Twenty One Pilots’ “Heathens” Lyrics Meaning

A heathen is someone who from a religious standpoint is considered to be an outsider. If a person wants to use the term colloquially, it can also be applied to anyone who isn’t a member of a specific group.  So for instance, if you were a diehard fan of the Twenty One Pilots – say a member of the Skeleton Clique itself – and someone comes around trying to be down that perhaps isn’t as committed, that individual can be labeled as a heathen.

And in fact it is that particular scenario which TØP is said to be addressing in this song. On one hand, the lyrics have been interpreted as the band telling the Skeleton Clique to be more sympathetic to heathens, i.e. people who are just now joining the group’s fandom themselves. Even though they may not appear to be as committed initially, that may not necessarily be the case.

Alternate Interpretation of “Heathens”

And that brings us to an alternate interpretation of “Heathens”. It has also been postulated that Tyler Joseph is speaking to the newcomers themselves.  And what he is telling them is not to be intimidated by the stylings of the established members of the Skeleton Clique. In other words, the Skeleton Clique may rather appear to them as “heathens”, i.e. people who don’t have any standard religious inclinations. But TØP assures these novices that given an ample amount of time, they might realize they’re more like these individuals than they believe they are at first.

Conclusion

So conclusively, we can postulate that one of the things which makes this song unique is that it is seemingly addressing what can be determined as two different groups of people simultaneously. But all of these individuals do have something extraordinary in common. And that is that they’re really digging the Twenty One Pilots. Thus all the “heathens” addressed are considered to be “friends” of the band. 

So basically, even though this is a track which many consider to be religious in nature, ultimately it serves as TØP’s shoutout to the nonconformist nature of their fandom. Indeed it is that selfsame uniqueness which the band wants to encourage.

Lyrics of "Heathens

Music Video

The music video, which had Andrew Donoho as its director, is based on the super hero action film “Suicide Squad”. The setting of the video is a prison, which in fact serves as the selfsame fictional institution which is central to “Suicide Squad” (although the institution in which the video was filmed is reportedly a real-life penitentiary).  

However, one of the reasons the Twenty One Pilots also wanted to utilize such a theme was to pay homage to Johnny Cash’s live performances “At Folsom Prison” (California) in January of 1968.

The music video went on to win a MTV Video Music Award in 2016. It won specifically in the category of Best Rock Video.

Facts about “Heathens”

Atlantic Records released this tune on 16 June 2016 as the lead single from “Suicide Squad: The Album”, with “Suicide Squad” being a superhero-action film.

The release date of this song was hastened by the fact that the track was leaked the day prior.

The song itself was also a big hit, charting in a whopping 30 countries. This includes scoring a number one in the Czech Republic as well as Slovakia. It also reached the top spot on three of Billboard’s US-based charts.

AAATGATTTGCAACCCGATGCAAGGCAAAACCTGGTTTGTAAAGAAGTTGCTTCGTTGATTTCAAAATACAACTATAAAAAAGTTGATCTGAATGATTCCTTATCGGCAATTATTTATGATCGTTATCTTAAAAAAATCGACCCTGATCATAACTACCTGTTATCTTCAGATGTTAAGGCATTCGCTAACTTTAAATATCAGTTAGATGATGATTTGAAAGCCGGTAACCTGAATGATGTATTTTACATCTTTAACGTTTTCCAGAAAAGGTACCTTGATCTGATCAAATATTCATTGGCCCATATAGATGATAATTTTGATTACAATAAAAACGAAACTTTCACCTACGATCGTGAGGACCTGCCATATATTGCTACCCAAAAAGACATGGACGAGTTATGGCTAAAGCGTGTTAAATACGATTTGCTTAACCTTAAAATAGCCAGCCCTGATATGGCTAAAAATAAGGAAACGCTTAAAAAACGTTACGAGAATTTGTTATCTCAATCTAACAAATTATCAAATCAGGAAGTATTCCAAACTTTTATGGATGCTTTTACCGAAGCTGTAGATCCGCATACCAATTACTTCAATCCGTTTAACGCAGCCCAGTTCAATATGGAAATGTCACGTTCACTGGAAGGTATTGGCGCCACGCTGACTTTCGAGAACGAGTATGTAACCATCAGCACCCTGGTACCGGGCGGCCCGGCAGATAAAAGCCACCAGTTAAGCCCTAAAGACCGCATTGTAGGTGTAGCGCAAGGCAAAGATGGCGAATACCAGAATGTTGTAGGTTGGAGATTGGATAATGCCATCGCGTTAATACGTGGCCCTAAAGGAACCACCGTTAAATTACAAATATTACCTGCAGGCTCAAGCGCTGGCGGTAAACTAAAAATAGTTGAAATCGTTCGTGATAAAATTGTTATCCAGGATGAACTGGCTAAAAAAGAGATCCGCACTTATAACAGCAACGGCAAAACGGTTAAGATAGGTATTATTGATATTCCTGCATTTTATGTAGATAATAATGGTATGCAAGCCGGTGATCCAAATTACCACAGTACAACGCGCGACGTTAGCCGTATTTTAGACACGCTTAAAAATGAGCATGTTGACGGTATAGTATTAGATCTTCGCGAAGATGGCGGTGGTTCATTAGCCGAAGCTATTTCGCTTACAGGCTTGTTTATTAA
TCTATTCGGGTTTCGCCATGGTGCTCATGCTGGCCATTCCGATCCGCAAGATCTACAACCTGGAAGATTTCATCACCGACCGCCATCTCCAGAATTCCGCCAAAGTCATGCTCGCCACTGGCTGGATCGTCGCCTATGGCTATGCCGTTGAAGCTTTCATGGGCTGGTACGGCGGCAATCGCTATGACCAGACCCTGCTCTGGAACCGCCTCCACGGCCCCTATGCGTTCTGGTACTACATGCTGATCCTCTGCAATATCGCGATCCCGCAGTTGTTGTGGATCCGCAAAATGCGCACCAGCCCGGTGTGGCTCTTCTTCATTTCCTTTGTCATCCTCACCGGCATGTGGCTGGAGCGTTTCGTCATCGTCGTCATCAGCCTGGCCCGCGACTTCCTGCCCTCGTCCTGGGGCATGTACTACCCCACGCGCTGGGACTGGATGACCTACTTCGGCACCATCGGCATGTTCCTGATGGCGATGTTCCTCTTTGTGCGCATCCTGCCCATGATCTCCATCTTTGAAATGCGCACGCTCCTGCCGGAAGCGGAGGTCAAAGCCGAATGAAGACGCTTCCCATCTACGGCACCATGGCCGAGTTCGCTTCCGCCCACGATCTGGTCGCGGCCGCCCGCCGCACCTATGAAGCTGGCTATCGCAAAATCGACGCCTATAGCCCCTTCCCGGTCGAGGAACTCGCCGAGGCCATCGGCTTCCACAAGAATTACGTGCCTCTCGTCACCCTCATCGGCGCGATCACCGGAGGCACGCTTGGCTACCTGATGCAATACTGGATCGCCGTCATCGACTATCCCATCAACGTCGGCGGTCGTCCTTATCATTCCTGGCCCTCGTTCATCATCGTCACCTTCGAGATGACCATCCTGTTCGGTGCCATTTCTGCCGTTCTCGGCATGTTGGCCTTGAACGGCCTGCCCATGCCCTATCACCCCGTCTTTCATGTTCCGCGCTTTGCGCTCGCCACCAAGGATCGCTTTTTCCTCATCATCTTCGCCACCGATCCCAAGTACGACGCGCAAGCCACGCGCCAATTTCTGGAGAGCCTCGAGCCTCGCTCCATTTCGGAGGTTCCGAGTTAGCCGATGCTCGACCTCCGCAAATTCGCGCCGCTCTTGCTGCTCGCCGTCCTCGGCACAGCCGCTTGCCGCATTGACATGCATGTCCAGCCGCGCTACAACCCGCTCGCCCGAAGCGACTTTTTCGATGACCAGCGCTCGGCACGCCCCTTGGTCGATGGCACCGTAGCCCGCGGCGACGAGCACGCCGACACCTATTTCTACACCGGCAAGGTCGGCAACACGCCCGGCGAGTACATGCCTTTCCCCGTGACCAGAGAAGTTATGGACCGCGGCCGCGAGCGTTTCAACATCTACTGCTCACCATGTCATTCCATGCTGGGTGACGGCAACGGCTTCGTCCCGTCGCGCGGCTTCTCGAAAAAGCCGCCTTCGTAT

As far as the Hot 100 itself, it made it to number 2. In Britain, it reached number 5.

“Heathens” also received three Grammy Award nominations in 2017.

Tyler Joseph is credited as the song’s sole writer. And the producers of the track are he and Mike Elizondo.

First Live Performance of “Heathens”

The first time the Twenty One Pilots performed this song in a live venue is recognized as being on the date of 28 June 2016. The event took place in Charlotte, North Carolina while they were touring the world.

2 Responses

  1. Thelma says:

    The word “Heathens” refers to unbelievers; usually referred to in a religious context.

    The lyrics tell listeners that at a point in life one’s friends who don’t believe in the same things one does will come asking about one’s beliefs, which is better than trying to convince them even when they are not interested.

    From my understanding of the lyrics, one should not try to convince others to join them in what they believe in, but let the positive results speak for themselves. After that it makes it easier to clarify it all.

    In every walk of life, people have been though all sorts of things and have memories both good and bad and until they can trust you enough, you’ll never know who they really are no matter how close you are to them.

    To sum it all up, it is advice to all to form alliances with care. Until you get to know a person well, do not entrust them with what is important to you because all of that intimate knowledge could be used to build you up or break you down especially if they do not believe in the same things that you believe in.

  2. Dave says:

    This song also speaks true to those of us who have gone through challenging recovery from sexual abuse. Many of us are “heathens” as we have rejected the church that our abusers are members of. We have sat in rooms with psychopaths sitting next to us (and sometimes murderers sitting next to us for those of us who have gone through prison). We know the hand grenades in our brains. We know how some people are attracted to us when they don’t know about their own abuse yet can sense that they might be one of us.

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